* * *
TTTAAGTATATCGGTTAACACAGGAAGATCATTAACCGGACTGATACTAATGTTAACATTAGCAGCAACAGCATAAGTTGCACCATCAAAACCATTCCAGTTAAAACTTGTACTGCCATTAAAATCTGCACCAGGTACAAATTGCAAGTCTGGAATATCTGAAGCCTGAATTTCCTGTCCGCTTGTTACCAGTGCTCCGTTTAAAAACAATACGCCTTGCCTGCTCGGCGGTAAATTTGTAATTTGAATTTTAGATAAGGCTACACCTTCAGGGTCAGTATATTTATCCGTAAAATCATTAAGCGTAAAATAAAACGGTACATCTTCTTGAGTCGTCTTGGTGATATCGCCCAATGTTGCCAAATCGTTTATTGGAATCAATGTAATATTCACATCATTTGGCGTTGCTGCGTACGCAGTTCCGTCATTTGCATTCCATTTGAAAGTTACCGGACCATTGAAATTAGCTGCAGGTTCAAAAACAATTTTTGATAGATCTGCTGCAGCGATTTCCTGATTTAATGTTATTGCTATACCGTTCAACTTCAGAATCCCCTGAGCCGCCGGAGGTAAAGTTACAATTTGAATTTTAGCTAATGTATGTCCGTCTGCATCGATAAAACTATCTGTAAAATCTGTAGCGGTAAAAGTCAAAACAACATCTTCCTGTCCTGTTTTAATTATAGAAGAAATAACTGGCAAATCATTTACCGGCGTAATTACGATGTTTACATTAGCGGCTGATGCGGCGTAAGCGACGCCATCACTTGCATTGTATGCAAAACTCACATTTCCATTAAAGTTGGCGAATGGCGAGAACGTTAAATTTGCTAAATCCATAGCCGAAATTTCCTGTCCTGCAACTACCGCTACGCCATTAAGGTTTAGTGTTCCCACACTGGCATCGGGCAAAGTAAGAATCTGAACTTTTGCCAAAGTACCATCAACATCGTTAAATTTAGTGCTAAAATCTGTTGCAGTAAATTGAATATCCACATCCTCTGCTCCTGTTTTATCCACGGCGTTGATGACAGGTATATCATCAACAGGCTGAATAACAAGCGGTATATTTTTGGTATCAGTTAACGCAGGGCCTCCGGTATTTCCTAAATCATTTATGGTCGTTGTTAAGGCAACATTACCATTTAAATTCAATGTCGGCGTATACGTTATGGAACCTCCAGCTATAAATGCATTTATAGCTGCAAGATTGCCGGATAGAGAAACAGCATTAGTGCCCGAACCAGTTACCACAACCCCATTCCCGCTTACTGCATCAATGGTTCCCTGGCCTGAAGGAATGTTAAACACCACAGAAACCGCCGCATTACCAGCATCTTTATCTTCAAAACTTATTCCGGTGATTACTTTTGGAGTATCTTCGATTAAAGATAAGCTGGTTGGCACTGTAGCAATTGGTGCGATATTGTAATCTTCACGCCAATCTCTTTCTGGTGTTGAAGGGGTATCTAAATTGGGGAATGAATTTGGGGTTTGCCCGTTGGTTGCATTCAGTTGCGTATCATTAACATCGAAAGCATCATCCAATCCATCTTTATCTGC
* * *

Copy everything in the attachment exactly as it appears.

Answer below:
TTTAAGTATATCGGTTAACACAGGAAGATCATTAACCGGACTGATACTAATGTTAACATTAGCAGCAACAGCATAAGTTGCACCATCAAAACCATTCCAGTTAAAACTTGTACTGCCATTAAAATCTGCACCAGGTACAAATTGCAAGTCTGGAATATCTGAAGCCTGAATTTCCTGTCCGCTTGTTACCAGTGCTCCGTTTAAAAACAATACGCCTTGCCTGCTCGGCGGTAAATTTGTAATTTGAATTTTAGATAAGGCTACACCTTCAGGGTCAGTATATTTATCCGTAAAATCATTAAGCGTAAAATAAAACGGTACATCTTCTTGAGTCGTCTTGGTGATATCGCCCAATGTTGCCAAATCGTTTATTGGAATCAATGTAATATTCACATCATTTGGCGTTGCTGCGTACGCAGTTCCGTCATTTGCATTCCATTTGAAAGTTACCGGACCATTGAAATTAGCTGCAGGTTCAAAAACAATTTTTGATAGATCTGCTGCAGCGATTTCCTGATTTAATGTTATTGCTATACCGTTCAACTTCAGAATCCCCTGAGCCGCCGGAGGTAAAGTTACAATTTGAATTTTAGCTAATGTATGTCCGTCTGCATCGATAAAACTATCTGTAAAATCTGTAGCGGTAAAAGTCAAAACAACATCTTCCTGTCCTGTTTTAATTATAGAAGAAATAACTGGCAAATCATTTACCGGCGTAATTACGATGTTTACATTAGCGGCTGATGCGGCGTAAGCGACGCCATCACTTGCATTGTATGCAAAACTCACATTTCCATTAAAGTTGGCGAATGGCGAGAACGTTAAATTTGCTAAATCCATAGCCGAAATTTCCTGTCCTGCAACTACCGCTACGCCATTAAGGTTTAGTGTTCCCACACTGGCATCGGGCAAAGTAAGAATCTGAACTTTTGCCAAAGTACCATCAACATCGTTAAATTTAGTGCTAAAATCTGTTGCAGTAAATTGAATATCCACATCCTCTGCTCCTGTTTTATCCACGGCGTTGATGACAGGTATATCATCAACAGGCTGAATAACAAGCGGTATATTTTTGGTATCAGTTAACGCAGGGCCTCCGGTATTTCCTAAATCATTTATGGTCGTTGTTAAGGCAACATTACCATTTAAATTCAATGTCGGCGTATACGTTATGGAACCTCCAGCTATAAATGCATTTATAGCTGCAAGATTGCCGGATAGAGAAACAGCATTAGTGCCCGAACCAGTTACCACAACCCCATTCCCGCTTACTGCATCAATGGTTCCCTGGCCTGAAGGAATGTTAAACACCACAGAAACCGCCGCATTACCAGCATCTTTATCTTCAAAACTTATTCCGGTGATTACTTTTGGAGTATCTTCGATTAAAGATAAGCTGGTTGGCACTGTAGCAATTGGTGCGATATTGTAATCTTCACGCCAATCTCTTTCTGGTGTTGAAGGGGTATCTAAATTGGGGAATGAATTTGGGGTTTGCCCGTTGGTTGCATTCAGTTGCGTATCATTAACATCGAAAGCATCATCCAATCCATCTTTATCTGC